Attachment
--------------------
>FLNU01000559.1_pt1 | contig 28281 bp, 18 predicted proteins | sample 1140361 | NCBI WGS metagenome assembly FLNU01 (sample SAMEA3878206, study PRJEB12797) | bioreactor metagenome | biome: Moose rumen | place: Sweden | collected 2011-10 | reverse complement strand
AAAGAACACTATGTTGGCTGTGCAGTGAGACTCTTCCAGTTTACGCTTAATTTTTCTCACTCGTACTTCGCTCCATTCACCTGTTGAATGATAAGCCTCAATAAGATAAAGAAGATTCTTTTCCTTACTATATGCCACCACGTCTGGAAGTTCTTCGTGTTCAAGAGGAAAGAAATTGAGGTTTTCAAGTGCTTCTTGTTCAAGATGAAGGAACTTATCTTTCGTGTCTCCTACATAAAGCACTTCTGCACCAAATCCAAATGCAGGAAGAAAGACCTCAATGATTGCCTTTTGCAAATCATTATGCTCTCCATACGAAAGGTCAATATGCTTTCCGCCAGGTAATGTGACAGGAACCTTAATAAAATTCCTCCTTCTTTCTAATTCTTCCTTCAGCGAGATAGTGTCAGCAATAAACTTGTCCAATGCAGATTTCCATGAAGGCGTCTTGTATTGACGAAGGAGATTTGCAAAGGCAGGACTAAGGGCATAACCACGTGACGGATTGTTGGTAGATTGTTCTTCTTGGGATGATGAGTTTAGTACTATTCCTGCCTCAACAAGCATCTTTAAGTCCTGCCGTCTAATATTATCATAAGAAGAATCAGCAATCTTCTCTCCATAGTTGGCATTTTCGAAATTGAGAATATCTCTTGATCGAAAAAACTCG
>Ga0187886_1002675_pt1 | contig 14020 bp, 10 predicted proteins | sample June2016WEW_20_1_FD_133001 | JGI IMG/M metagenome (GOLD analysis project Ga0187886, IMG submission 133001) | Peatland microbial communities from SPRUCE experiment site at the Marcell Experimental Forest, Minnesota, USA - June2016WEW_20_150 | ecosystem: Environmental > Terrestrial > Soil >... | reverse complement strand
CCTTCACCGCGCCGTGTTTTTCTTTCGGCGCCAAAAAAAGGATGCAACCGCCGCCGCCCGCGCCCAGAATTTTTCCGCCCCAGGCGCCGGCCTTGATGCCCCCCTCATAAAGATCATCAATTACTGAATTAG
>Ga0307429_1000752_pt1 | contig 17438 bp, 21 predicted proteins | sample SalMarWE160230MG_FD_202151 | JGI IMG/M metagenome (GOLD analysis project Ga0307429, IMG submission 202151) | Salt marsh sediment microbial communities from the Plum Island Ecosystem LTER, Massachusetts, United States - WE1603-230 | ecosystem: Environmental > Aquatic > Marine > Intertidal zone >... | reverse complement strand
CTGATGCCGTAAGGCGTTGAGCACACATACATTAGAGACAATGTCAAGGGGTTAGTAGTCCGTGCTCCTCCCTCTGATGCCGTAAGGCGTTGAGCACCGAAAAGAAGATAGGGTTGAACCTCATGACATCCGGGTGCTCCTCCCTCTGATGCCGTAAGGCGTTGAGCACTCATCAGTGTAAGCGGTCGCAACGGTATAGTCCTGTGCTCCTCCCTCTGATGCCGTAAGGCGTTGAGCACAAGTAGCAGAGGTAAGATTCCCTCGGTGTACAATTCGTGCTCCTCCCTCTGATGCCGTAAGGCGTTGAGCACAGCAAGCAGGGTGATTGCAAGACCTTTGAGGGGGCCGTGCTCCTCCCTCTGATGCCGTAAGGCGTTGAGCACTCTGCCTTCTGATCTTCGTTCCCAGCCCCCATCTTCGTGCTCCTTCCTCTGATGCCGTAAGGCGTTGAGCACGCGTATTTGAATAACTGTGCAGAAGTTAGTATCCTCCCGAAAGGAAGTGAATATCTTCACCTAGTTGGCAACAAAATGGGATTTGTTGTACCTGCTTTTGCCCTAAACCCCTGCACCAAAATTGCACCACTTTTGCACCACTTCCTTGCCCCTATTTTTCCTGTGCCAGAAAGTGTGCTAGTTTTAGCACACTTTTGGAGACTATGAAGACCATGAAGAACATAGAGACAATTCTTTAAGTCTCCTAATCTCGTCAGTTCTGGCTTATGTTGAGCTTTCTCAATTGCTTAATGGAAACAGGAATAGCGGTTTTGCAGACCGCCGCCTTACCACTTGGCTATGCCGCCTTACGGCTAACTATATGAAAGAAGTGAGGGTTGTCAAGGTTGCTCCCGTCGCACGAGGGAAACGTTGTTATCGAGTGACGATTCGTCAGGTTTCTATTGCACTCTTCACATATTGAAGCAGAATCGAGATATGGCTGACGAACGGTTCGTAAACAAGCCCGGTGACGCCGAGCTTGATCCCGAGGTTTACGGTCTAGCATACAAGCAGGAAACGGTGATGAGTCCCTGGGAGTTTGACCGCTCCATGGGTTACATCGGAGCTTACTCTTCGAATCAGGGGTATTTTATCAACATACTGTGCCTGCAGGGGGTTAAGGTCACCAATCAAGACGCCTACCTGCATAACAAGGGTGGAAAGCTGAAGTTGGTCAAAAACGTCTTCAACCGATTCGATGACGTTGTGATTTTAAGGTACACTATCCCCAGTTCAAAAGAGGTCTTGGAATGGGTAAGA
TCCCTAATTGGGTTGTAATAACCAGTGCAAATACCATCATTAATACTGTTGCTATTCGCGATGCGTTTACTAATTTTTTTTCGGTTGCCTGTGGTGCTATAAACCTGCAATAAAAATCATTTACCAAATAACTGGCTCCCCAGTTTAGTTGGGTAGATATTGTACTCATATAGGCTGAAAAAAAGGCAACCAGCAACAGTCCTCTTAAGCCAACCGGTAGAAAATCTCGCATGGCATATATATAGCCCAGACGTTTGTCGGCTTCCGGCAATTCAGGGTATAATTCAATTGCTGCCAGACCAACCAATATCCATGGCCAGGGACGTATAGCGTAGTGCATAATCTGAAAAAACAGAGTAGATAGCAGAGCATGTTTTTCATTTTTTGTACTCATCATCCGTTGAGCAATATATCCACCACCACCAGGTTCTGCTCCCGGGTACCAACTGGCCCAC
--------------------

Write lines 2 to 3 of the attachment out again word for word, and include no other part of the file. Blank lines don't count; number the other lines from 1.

AAAGAACACTATGTTGGCTGTGCAGTGAGACTCTTCCAGTTTACGCTTAATTTTTCTCACTCGTACTTCGCTCCATTCACCTGTTGAATGATAAGCCTCAATAAGATAAAGAAGATTCTTTTCCTTACTATATGCCACCACGTCTGGAAGTTCTTCGTGTTCAAGAGGAAAGAAATTGAGGTTTTCAAGTGCTTCTTGTTCAAGATGAAGGAACTTATCTTTCGTGTCTCCTACATAAAGCACTTCTGCACCAAATCCAAATGCAGGAAGAAAGACCTCAATGATTGCCTTTTGCAAATCATTATGCTCTCCATACGAAAGGTCAATATGCTTTCCGCCAGGTAATGTGACAGGAACCTTAATAAAATTCCTCCTTCTTTCTAATTCTTCCTTCAGCGAGATAGTGTCAGCAATAAACTTGTCCAATGCAGATTTCCATGAAGGCGTCTTGTATTGACGAAGGAGATTTGCAAAGGCAGGACTAAGGGCATAACCACGTGACGGATTGTTGGTAGATTGTTCTTCTTGGGATGATGAGTTTAGTACTATTCCTGCCTCAACAAGCATCTTTAAGTCCTGCCGTCTAATATTATCATAAGAAGAATCAGCAATCTTCTCTCCATAGTTGGCATTTTCGAAATTGAGAATATCTCTTGATCGAAAAAACTCG
>Ga0187886_1002675_pt1 | contig 14020 bp, 10 predicted proteins | sample June2016WEW_20_1_FD_133001 | JGI IMG/M metagenome (GOLD analysis project Ga0187886, IMG submission 133001) | Peatland microbial communities from SPRUCE experiment site at the Marcell Experimental Forest, Minnesota, USA - June2016WEW_20_150 | ecosystem: Environmental > Terrestrial > Soil >... | reverse complement strand